(RxWiki News) According to a new study from the University of the Basque Country, women are more apt to forgive than men, and parents are more likely to forgive than their children.
The study followed 140 participants (parents and children between the ages 45 and 60, and 17 and 25, respectively) and underscored two conditions that must be present in order for a person to be forgiven: The offender must show remorse and, for the person forgiving, he or she must not bear a grudge.
Researchers say familial environment plays a role in establishing ethical values such as empathy and compassion. When families are in crisis, the researchers said, this education is largely transferred to schools.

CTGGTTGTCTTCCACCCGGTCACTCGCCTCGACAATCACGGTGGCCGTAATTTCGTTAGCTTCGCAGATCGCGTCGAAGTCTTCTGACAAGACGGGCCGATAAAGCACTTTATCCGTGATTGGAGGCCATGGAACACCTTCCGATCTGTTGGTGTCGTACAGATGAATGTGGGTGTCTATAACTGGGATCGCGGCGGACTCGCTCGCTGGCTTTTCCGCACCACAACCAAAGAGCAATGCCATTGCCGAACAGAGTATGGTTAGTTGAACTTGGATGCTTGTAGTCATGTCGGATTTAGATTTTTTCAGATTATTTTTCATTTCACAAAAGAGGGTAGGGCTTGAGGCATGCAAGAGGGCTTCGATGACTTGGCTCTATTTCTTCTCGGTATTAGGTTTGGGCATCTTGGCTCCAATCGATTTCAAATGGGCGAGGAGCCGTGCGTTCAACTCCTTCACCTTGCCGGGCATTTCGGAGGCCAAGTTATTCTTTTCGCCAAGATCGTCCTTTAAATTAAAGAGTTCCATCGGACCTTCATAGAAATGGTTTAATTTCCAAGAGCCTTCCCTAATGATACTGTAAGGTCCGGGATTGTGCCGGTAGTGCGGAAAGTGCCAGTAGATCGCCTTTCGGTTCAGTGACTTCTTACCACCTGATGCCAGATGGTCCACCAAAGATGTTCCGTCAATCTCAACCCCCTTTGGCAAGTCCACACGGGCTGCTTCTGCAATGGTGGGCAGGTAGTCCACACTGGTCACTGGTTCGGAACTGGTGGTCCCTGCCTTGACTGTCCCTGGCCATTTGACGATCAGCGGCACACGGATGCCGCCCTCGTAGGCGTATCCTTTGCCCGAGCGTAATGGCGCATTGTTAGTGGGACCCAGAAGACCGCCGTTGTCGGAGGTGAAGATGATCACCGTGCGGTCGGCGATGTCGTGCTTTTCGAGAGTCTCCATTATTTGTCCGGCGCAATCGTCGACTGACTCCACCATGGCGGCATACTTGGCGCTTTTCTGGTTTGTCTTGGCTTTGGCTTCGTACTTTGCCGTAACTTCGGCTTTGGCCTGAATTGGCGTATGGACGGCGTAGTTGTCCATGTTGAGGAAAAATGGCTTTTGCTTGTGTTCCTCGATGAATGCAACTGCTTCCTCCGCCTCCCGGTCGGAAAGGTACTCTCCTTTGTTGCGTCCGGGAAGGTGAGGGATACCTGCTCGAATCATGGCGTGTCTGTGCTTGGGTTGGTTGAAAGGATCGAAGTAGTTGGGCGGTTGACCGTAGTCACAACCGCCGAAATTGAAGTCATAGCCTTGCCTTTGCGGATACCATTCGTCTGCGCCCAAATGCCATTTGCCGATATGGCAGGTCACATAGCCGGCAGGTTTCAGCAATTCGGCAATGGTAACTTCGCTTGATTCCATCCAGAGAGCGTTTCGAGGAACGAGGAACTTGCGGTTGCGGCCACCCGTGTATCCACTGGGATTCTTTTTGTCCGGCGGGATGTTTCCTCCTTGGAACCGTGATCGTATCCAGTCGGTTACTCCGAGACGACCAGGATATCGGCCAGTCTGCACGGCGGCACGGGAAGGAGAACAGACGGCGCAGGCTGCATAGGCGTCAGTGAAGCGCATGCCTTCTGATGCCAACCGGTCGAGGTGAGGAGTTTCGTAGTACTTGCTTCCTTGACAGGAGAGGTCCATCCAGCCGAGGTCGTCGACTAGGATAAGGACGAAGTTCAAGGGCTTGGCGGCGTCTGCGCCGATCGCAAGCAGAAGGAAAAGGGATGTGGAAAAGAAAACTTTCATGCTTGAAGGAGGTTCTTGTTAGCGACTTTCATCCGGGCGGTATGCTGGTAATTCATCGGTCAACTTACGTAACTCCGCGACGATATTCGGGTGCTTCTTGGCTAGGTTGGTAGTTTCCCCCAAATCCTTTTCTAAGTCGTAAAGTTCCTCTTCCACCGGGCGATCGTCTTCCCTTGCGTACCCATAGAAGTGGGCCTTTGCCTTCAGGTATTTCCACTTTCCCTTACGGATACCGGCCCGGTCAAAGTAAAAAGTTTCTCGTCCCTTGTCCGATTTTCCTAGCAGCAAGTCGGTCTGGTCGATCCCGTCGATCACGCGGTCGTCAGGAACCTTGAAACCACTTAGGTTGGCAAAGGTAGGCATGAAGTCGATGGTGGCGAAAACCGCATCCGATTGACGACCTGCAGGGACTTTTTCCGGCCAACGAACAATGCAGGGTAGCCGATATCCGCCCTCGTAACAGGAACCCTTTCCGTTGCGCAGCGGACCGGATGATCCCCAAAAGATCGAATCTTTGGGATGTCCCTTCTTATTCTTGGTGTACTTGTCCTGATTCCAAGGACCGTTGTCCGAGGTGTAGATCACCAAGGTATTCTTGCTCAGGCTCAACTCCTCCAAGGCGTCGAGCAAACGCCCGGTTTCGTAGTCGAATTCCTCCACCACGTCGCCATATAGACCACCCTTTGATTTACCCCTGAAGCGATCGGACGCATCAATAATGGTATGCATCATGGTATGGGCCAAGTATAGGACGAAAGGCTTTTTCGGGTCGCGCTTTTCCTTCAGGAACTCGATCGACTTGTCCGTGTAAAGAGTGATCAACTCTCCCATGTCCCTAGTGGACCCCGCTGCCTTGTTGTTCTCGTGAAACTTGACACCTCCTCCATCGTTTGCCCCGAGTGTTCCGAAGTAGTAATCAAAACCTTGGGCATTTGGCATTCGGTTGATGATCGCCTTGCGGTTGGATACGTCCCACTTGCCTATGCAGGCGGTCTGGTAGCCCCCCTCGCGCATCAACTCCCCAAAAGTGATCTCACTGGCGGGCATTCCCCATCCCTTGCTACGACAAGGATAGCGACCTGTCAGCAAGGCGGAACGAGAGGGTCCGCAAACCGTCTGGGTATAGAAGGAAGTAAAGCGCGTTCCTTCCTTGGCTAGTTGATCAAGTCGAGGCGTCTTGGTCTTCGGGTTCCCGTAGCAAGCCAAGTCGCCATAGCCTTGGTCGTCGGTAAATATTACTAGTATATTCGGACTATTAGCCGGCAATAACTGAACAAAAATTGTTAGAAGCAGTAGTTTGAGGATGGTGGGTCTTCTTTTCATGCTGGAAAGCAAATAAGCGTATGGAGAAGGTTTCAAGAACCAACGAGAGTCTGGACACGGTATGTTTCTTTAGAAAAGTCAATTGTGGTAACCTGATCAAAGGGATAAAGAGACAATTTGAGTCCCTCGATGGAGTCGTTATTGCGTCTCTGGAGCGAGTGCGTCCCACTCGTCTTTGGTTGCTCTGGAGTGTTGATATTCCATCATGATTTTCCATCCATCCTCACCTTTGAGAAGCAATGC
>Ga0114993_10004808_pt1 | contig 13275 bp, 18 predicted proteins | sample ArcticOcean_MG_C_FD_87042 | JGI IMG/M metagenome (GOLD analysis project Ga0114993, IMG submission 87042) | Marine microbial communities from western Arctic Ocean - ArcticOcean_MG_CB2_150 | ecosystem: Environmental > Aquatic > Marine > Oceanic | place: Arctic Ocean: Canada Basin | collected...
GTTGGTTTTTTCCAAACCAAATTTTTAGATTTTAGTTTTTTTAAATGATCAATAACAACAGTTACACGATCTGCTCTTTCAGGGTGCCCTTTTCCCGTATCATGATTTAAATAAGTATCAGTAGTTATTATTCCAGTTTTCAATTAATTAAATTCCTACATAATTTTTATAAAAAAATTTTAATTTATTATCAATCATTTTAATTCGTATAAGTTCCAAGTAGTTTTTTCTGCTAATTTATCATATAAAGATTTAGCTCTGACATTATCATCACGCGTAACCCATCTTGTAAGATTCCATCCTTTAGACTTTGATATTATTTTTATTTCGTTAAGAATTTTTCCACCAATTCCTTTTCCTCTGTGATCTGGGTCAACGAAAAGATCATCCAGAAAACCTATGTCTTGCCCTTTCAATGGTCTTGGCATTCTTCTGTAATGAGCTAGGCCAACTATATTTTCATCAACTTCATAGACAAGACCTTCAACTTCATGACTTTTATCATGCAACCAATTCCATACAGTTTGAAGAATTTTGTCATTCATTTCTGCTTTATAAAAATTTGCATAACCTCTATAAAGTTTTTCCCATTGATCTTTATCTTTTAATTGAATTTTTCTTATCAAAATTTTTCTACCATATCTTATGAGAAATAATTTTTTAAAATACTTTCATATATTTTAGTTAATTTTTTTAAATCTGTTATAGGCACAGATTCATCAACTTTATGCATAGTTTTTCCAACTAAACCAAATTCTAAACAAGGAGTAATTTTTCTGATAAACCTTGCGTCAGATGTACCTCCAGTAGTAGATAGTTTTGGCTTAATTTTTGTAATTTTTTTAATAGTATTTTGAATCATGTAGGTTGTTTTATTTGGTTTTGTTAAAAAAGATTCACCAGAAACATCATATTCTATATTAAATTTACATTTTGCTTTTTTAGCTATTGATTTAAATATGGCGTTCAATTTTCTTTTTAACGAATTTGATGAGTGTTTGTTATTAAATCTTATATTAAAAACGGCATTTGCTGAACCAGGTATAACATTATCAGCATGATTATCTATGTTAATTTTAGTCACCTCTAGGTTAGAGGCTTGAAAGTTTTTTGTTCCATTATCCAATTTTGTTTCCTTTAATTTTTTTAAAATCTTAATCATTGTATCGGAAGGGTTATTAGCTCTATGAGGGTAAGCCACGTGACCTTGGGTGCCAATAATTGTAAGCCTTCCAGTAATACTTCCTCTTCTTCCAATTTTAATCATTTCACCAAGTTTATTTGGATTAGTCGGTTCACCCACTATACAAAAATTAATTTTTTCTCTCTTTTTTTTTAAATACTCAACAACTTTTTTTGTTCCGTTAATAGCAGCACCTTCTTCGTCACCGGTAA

The children in the study tended to believe that time will be a deciding factor in forgiveness, whereas parents pointed to reasons including remorsefulness and legal justice. Both sets tend to define forgiveness in the same way.
Results were measured using a scale to determine the ability to forgive, and a scale of forgiveness and facilitating factors. Women, moreso than men, were more likely to forgive, according to these measurements.
The study provokes as many questions as it answers, according to the researchers, who believe it is necessary to study the implications of forgiveness for effective psychological treatment in relation to child abuse, physical and psychological maltreatment and marital identity.